Category: Antipasto, Meze, Tapas, and Hors d'Oeuvres
In Morocco, this purée is served as a meze and called rafissa al-fūl or rafissa “de fèves fraîches” and can be served as a dip for warm or deep-fried pieces of flatbread. A rafis is an interesting dish with a history. We have a record of a Tunisian sheik of Qairouan (then the capital city of today’s Tunisia) in the fourteenth century who once a year shared a rafis, a dish made of wheat flour, dates, honey, butter, and other ingredients, in a celebration with the students of his zawiyya, a hospice and theological school. A recipe preserved from the fifteenth century tells us how to make rafis: “take pieces of bread smaller than an olive and mix with dates and honey until it looks like it will break apart. Work the mixture for a long time with the hands not over a fire until you get a rafis.” But this rafissa is nothing of the kind; it is a purée. [Photo: Clifford A. Wright]
Yield: Makes 6 servings
Preparation Time: 30 minutes
3 pounds fresh fava beans in their pods, shelled
2 garlic cloves, mashed in a mortar with 1 teaspoon salt until mushy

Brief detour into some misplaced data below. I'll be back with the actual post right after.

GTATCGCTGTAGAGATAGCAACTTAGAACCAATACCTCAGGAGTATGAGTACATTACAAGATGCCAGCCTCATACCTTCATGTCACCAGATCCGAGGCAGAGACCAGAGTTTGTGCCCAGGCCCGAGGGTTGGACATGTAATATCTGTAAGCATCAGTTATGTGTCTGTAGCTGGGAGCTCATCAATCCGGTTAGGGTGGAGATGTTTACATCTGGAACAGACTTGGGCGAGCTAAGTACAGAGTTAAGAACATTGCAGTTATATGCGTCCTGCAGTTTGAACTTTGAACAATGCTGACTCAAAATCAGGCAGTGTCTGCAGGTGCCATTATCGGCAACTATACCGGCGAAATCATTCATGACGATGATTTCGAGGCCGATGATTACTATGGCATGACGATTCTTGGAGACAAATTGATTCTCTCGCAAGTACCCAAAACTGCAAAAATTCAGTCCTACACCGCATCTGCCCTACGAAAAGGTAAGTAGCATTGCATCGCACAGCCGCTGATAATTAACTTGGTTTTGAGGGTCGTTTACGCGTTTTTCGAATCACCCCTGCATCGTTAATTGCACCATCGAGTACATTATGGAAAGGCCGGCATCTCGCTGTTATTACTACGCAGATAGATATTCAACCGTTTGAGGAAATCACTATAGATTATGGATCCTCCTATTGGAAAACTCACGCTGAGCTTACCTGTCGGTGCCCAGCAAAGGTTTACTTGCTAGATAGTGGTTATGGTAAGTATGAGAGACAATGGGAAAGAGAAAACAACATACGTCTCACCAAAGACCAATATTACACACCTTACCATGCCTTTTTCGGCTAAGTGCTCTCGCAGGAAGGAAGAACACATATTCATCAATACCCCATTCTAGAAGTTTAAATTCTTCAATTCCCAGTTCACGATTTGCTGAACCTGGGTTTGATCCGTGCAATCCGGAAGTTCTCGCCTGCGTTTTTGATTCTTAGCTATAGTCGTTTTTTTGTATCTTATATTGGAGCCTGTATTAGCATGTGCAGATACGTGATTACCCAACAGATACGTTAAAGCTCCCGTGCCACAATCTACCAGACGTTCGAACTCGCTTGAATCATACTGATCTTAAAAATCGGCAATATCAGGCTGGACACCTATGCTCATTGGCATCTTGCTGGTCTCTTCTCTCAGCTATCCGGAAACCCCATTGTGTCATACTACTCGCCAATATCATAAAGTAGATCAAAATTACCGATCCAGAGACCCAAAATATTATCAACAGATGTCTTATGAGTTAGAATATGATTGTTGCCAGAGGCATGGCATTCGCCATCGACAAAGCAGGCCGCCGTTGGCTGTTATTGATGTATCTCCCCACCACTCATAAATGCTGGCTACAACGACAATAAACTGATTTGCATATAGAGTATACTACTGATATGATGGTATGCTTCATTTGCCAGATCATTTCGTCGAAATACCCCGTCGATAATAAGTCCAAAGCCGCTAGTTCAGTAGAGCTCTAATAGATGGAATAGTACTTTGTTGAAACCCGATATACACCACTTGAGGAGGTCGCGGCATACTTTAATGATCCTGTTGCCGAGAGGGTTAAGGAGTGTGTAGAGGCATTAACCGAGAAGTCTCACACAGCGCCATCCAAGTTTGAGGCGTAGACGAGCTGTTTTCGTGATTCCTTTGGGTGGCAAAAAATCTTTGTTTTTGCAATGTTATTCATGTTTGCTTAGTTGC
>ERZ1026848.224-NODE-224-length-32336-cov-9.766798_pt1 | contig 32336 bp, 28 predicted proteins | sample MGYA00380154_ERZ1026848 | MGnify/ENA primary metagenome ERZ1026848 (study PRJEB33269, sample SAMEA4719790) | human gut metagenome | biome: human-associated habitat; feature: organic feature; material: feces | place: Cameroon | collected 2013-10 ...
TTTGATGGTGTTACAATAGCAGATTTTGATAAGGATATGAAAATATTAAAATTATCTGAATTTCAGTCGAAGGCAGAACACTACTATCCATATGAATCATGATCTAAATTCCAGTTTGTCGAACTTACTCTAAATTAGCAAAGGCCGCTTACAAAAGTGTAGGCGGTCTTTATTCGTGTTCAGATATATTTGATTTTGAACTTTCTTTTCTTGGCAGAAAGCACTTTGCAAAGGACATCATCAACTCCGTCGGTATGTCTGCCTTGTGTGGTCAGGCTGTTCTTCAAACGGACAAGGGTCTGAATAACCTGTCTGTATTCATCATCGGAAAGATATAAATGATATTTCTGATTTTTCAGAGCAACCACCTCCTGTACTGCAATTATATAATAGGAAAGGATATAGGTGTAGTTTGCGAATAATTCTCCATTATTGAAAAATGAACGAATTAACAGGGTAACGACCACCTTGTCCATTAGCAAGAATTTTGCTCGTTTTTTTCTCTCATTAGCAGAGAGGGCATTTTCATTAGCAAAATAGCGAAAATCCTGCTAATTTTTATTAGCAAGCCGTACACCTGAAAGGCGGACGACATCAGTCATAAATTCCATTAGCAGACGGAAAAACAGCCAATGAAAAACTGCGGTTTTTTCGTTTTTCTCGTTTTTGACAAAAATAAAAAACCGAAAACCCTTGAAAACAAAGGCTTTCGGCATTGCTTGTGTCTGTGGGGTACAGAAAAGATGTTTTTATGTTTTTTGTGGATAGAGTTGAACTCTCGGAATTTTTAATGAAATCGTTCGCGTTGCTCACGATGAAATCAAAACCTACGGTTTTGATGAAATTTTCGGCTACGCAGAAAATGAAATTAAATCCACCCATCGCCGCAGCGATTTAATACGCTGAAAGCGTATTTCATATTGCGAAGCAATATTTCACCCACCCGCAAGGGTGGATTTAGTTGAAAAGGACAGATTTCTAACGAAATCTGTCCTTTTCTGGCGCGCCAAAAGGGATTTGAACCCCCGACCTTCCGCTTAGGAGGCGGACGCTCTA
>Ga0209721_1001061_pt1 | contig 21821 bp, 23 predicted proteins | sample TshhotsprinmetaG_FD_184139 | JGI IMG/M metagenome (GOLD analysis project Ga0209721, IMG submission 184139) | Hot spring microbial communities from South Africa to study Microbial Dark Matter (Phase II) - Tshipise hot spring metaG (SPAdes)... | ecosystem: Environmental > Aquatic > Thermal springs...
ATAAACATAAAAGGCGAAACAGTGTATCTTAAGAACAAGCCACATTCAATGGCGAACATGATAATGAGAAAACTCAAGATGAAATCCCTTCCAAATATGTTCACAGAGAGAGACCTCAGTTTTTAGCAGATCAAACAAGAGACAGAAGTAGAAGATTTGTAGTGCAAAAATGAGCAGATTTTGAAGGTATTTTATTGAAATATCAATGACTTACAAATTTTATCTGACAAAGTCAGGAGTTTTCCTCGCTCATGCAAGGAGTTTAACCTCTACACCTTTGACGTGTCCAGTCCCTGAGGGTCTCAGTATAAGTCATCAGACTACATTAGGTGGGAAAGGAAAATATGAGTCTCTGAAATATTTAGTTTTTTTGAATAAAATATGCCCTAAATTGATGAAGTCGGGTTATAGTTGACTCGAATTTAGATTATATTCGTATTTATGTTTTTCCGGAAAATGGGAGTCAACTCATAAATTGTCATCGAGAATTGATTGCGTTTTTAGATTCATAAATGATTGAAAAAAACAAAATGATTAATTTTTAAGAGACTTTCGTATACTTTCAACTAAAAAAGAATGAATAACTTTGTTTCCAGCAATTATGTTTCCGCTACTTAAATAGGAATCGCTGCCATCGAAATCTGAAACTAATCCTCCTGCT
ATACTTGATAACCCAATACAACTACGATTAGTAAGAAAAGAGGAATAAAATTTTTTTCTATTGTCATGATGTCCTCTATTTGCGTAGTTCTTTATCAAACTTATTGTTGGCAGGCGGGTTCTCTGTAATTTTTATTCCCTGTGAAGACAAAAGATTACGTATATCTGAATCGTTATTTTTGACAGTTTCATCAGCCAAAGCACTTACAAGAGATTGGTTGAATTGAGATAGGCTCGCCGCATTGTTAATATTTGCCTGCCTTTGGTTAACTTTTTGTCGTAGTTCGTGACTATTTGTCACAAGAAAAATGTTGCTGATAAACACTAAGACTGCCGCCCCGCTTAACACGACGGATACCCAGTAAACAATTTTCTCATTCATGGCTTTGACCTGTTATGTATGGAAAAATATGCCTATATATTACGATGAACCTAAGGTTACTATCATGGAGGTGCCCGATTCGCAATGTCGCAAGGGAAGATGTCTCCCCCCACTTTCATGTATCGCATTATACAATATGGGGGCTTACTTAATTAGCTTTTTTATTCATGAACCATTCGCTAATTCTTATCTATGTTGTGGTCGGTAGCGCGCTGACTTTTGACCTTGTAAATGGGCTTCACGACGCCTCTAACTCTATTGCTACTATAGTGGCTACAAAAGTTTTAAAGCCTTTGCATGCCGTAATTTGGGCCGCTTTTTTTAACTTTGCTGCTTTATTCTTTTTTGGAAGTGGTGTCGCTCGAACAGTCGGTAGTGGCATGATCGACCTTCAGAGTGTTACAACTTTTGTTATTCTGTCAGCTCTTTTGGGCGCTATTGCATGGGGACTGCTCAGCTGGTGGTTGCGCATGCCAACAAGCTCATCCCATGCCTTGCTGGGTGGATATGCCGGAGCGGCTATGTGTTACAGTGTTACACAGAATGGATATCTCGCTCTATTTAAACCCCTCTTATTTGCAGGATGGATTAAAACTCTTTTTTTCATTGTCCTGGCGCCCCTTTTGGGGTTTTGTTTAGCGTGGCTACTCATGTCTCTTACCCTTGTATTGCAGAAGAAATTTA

1/4 cup extra-virgin olive oil
1/4 teaspoon sweet paprika
1/2 teaspoon freshly ground cumin seeds
1. Bring a saucepan of water to a boil over high heat then cook the fava beans for 10 minutes. Drain, then pinch off the peel and place the beans in a food processor with the garlic paste. With the machine running, pour the olive oil in through the feed tube. Stop for a moment and add the paprika and cumin. Continue running the processor until the beans are smooth.
2. Spread the purée on a flat, round platter and serve with portions of pita bread. You can garnish the platter with black olives and small pieces of chopped tomatoes.
Note: Serve with black olives, fried flatbread chips, chopped tomatoes, and radishes.